“It’s probably harder on the families than it is on the players because it’s kind of their life that gets uprooted. It’s just part of the business. You see it every year, guys on expiring contracts get moved.”

Chiarot’s contract pays him $3.5 million this season and runs out this coming summer.

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Even with the Canadiens possibly entering a rebuild, he’d be the kind of player they’d want to keep. He’s a leader, someone both Nick Suzuki and Ryan Poehling said they look up to for his work ethic and professionalism.

But the Canadiens already have Jeff Petry and David Savard earning close to $10 million per season between them until the summer of 2025, and Joel Edmundson is being paid the same salary as Chiarot to bring the same style of game through 2024. They have 21-year-old Alexander Romanov gaining more and more confidence and taking on more and more responsibility — as evidenced by his performance against Colorado on Thursday — and they have other young players to make space for in the future.

It’s a future that will be bolstered by moving Chiarot.

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Before the season started, he had to submit a list of 10 teams he couldn’t be traded to. But that’s not going to affect Gorton’s ability to trade Chiarot — and do so for a substantial return.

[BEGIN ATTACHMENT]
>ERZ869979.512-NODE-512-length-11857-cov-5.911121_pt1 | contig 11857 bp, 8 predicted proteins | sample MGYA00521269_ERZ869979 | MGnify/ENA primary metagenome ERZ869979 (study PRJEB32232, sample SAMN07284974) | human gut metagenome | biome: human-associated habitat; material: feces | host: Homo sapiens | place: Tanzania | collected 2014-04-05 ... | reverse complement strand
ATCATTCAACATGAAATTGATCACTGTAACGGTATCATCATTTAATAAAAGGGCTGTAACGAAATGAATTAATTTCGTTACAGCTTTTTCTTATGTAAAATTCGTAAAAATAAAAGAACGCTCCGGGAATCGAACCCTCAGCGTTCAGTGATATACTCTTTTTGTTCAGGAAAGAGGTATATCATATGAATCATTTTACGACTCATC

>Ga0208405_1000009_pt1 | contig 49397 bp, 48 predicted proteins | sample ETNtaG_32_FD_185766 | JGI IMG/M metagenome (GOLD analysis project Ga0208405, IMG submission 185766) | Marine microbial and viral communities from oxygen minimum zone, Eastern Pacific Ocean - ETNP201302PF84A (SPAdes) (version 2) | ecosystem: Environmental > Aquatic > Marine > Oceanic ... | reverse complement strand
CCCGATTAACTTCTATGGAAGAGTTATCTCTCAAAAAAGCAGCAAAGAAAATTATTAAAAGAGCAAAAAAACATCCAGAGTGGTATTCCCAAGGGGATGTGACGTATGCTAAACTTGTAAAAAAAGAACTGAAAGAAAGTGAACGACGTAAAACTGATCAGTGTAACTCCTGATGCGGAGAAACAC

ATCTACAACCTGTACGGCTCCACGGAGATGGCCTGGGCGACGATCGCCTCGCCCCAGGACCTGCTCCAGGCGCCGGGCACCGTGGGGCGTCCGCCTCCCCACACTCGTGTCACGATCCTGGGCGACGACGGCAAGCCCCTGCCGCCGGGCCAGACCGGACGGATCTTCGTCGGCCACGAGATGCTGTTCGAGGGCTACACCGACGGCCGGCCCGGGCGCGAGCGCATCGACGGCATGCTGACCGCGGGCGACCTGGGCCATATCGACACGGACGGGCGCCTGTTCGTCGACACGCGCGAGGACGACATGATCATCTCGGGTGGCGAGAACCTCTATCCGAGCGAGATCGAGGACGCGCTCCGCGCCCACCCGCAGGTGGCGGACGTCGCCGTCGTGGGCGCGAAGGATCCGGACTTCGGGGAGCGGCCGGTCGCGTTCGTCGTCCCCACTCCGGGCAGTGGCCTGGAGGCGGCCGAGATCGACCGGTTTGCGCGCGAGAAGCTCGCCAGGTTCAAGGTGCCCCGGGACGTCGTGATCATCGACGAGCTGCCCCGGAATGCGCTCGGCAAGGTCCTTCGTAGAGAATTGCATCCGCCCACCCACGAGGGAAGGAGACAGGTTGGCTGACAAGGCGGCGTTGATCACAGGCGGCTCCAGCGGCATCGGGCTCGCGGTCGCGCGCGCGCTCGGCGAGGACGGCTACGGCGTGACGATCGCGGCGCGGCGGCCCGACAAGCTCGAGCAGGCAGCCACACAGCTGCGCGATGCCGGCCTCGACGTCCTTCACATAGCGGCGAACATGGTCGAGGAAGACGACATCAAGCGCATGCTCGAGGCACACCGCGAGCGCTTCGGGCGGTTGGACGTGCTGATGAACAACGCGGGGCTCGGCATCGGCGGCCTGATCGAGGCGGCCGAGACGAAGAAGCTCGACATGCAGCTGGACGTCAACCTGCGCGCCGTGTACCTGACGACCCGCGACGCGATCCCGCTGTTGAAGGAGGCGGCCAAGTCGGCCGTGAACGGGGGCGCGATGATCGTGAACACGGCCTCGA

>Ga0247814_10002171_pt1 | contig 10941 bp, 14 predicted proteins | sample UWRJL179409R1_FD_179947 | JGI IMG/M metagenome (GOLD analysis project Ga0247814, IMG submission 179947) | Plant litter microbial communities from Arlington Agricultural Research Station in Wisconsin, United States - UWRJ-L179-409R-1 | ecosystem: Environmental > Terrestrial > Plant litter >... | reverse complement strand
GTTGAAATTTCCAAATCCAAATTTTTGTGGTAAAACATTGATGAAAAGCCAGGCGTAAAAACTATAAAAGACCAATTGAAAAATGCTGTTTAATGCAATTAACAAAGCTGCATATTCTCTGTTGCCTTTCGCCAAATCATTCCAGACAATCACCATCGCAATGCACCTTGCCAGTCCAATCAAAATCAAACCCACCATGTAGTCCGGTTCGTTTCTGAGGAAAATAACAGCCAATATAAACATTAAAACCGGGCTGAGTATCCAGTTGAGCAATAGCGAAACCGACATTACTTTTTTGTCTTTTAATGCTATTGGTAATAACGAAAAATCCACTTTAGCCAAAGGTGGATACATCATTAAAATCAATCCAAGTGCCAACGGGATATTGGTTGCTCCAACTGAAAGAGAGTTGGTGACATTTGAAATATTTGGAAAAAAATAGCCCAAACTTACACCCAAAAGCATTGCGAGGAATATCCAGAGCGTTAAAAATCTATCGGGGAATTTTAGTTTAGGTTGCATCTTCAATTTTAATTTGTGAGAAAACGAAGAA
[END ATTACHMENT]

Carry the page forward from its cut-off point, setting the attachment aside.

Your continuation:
We surveyed four executives from around the NHL on Wednesday to ask what they felt that would look like, and each of them said a first-round pick should be obtained.

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“Go through the list of free-agent D-men and you won’t find too many who bring as much nastiness as he does,” said the first one. “Watching him in the playoffs over the last couple of years, he’s a throwback. A total pain in the ass to play against, and he’s a horse.”

Another executive texted: “Tampa was willing to give up first-rounders for rentals you wouldn’t think would fetch them over the last couple of years, but they clearly had good reason to believe it would be worth it. There are a few teams this year who believe they have a chance to win and an even better one if they get a player like him, so it’s realistic they’ll be willing to pay that price.”

“He’ll get a first,” said the third. “If it’s not a first, a second won’t get it done on its own. You’d need a prospect or another pick in there.”

We shared that assessment with the fourth and he agreed, adding, “There’s been chatter in the market about Chiarot for weeks already.”

That’s because the defenceman has stood out as one of the few bright spots on a team that’s been living dark days since the start of the season.

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It’s still early. Gorton won’t need to act right now, with the NHL’s trade deadline more than three months away.

But he needn’t deliberate any further on what he needs to do with Chiarot.